In a managed environment, there's usually some provision for backing up and restoring workstations. If data is kept on a server and the workstations are built from a single managed image, restoring a crashed workstation isn't that big of a problem. But what can be done with the server itself, especially if you need to do more than just back up data? What if you want to do a full-system backup with as little intervention as possible?
As network speeds get faster and storage space gets cheaper, the emphasis has shifted from selective backups to full-system backups that can do bare-metal restores if needed. Selective backups would be akin to what the Windows NTBACKUP utility does when you perform a System State backup -- restoring only the bare operating system, not applications or data. Full-system backups restore everything without needing a reinstall of the OS; they're largely a one-button operation.
The best-known bare-metal imaging solution for servers is probably Symantec's LiveState Recovery Advanced Server 6.0. LiveState not only performs full-system images but also passive incremental imaging -- recording changes from a given point in time or restoring to a specific point in time before a disaster or an unwanted configuration change.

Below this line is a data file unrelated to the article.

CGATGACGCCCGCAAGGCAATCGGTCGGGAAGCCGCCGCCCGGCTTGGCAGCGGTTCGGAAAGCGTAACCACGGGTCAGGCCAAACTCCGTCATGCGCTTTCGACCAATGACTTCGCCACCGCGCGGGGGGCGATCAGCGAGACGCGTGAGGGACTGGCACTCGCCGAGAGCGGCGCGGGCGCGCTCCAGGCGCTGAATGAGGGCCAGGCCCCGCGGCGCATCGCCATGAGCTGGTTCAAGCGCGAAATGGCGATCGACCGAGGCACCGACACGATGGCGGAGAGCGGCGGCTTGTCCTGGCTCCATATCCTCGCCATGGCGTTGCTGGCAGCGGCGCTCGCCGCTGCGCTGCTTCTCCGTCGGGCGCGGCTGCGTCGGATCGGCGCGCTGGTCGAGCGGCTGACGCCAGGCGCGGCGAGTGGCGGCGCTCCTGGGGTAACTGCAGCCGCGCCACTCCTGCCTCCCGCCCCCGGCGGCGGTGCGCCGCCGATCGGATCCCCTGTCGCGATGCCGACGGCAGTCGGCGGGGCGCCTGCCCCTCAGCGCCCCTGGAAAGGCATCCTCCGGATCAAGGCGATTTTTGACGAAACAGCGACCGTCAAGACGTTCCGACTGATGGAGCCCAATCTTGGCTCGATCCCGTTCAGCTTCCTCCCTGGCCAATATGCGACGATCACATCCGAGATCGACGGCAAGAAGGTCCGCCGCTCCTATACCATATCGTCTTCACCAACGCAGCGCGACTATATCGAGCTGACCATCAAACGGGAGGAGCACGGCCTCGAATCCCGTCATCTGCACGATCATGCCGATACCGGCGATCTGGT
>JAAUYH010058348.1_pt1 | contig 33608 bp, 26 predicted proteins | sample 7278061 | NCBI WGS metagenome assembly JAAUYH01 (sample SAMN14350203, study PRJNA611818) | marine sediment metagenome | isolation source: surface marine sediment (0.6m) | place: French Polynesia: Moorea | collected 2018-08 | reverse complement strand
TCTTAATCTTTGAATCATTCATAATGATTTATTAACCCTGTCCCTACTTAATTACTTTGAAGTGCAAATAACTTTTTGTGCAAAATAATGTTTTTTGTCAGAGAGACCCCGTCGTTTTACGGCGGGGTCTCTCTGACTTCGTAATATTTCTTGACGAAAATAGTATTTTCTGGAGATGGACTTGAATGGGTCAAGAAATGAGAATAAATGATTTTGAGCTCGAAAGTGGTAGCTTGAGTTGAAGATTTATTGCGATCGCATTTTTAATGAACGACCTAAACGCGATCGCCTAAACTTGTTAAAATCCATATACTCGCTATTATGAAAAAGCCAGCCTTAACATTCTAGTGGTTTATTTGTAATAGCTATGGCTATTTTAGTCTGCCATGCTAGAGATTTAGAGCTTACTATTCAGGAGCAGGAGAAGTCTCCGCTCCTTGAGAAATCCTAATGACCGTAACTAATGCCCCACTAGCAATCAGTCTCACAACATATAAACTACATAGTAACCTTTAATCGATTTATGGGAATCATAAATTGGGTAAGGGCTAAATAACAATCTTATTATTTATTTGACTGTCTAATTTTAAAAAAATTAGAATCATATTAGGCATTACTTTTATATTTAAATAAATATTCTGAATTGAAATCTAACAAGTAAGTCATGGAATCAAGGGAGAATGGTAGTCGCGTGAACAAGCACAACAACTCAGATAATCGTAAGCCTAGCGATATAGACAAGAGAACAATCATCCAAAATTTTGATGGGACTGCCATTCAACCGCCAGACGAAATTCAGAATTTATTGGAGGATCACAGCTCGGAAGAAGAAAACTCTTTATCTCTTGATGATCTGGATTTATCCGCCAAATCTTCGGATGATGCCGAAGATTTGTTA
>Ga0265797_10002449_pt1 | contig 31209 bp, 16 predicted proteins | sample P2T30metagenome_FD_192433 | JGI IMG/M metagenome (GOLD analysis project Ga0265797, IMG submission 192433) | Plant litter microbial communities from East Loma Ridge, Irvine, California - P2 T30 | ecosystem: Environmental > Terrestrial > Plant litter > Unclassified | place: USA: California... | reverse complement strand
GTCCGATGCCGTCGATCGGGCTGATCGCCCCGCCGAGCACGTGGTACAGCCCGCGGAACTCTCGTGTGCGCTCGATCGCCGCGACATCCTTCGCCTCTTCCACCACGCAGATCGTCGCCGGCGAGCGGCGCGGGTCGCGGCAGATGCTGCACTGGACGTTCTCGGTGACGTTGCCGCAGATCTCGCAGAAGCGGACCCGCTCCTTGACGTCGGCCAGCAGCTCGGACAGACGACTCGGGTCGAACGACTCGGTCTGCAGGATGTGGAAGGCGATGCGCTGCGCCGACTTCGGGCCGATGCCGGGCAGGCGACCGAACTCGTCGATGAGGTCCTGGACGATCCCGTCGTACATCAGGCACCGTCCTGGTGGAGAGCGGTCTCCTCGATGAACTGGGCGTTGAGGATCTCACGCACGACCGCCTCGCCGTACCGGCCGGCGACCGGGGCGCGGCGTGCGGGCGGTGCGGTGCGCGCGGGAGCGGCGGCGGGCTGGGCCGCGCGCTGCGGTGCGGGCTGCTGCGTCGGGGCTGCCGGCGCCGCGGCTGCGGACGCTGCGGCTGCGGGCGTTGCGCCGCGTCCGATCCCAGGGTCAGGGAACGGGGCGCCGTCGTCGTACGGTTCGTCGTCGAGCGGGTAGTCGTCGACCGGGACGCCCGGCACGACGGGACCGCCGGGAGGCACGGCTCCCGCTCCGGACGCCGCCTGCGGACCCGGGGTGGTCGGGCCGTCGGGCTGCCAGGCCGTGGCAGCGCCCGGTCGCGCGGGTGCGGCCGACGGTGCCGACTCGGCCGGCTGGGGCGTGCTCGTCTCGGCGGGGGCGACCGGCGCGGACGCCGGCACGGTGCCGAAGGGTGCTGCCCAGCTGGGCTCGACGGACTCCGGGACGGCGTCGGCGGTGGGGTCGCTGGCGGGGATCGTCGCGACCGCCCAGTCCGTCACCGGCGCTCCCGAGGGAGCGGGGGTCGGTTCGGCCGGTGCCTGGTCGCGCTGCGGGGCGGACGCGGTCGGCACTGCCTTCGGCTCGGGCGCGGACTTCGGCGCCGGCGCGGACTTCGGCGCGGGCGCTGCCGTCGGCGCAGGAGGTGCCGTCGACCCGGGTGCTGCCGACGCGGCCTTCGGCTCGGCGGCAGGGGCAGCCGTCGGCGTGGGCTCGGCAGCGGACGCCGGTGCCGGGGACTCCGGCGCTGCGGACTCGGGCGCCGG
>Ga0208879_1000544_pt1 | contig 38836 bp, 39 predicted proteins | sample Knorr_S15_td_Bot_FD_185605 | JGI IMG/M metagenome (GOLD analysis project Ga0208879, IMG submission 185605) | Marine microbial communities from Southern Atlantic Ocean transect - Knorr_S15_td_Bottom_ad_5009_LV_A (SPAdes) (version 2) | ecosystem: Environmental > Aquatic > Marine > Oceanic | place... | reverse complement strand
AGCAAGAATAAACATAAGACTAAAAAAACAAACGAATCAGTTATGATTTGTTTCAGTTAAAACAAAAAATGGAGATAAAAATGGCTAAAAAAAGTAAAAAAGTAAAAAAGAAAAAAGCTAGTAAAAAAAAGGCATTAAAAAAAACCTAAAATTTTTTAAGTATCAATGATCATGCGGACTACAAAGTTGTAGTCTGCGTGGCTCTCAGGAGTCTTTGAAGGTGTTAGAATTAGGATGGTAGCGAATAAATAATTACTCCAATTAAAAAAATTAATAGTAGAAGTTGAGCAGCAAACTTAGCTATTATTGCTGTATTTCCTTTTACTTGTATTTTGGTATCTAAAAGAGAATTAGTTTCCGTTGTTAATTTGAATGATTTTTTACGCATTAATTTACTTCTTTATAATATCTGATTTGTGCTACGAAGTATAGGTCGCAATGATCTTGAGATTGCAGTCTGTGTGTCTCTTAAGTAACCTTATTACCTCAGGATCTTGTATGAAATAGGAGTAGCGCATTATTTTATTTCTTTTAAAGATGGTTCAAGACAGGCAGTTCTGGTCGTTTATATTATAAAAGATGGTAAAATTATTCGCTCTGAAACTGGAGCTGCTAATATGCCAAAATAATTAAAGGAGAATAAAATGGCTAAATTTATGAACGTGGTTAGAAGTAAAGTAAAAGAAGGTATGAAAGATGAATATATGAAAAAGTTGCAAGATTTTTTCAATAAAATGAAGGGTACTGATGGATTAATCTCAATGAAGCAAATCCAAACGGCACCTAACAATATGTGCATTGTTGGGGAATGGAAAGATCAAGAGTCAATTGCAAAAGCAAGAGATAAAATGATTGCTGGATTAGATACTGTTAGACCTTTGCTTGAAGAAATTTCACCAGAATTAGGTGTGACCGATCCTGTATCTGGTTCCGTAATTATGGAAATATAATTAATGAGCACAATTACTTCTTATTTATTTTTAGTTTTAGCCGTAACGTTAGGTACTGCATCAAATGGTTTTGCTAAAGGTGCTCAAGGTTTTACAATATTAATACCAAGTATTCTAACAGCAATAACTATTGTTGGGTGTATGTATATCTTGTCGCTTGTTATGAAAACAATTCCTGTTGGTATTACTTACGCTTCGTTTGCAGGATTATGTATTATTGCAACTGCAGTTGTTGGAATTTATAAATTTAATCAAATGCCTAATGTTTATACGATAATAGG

Symantec's LiveState Recovery LightsOut Restore Option can perform unattended bare-metal recovery operations on remote or headless servers. This is especially useful if your servers are being managed in another location such as a hosting company's data center. With LightsOut Restore, all the operator needs to do is select an option from the server's boot menu; the rest is automatic.
Another competitor in this field is Acronis Inc.'s True Image Server for Windows. Now at version 9.1, it features incremental and bare-metal imaging and restoration, scheduling and scripting options. It is also designed to make backing up and restoring as hands-off as possible.
Another backup application is Lockstep Systems Inc.'s Backup for Workgroups. The program supports the usual backup and restore options, including scheduled/hands-off backups, but, most significantly, it automatically produces a set of system-specific instructions for performing a bare-metal restore. This automation process does involve reinstalling the operating system, which is a drawback when compared to a full system-imaging solution. But this level of targeted guidance is unprecedented for programs like this.
Five back-end tasks Windows administrators should automate
Automating Active Directory maintenance
Automating Group Policy Object management tasks
;Automating DNS management tasks
Automating full-system backup tasks
Automating Web server log archiving
About the author: Serdar Yegulalp is editor of Windows Insight, (formerly the Windows Power Users Newsletter), a blog site devoted to hints, tips, tricks and news for users and administrators of Windows NT, Windows 2000, Windows XP, Windows Server 2003 and Vista. He has more than 12 years of Windows experience under his belt, and contributes regularly to SearchWinComputing.com and SearchSQLServer.com.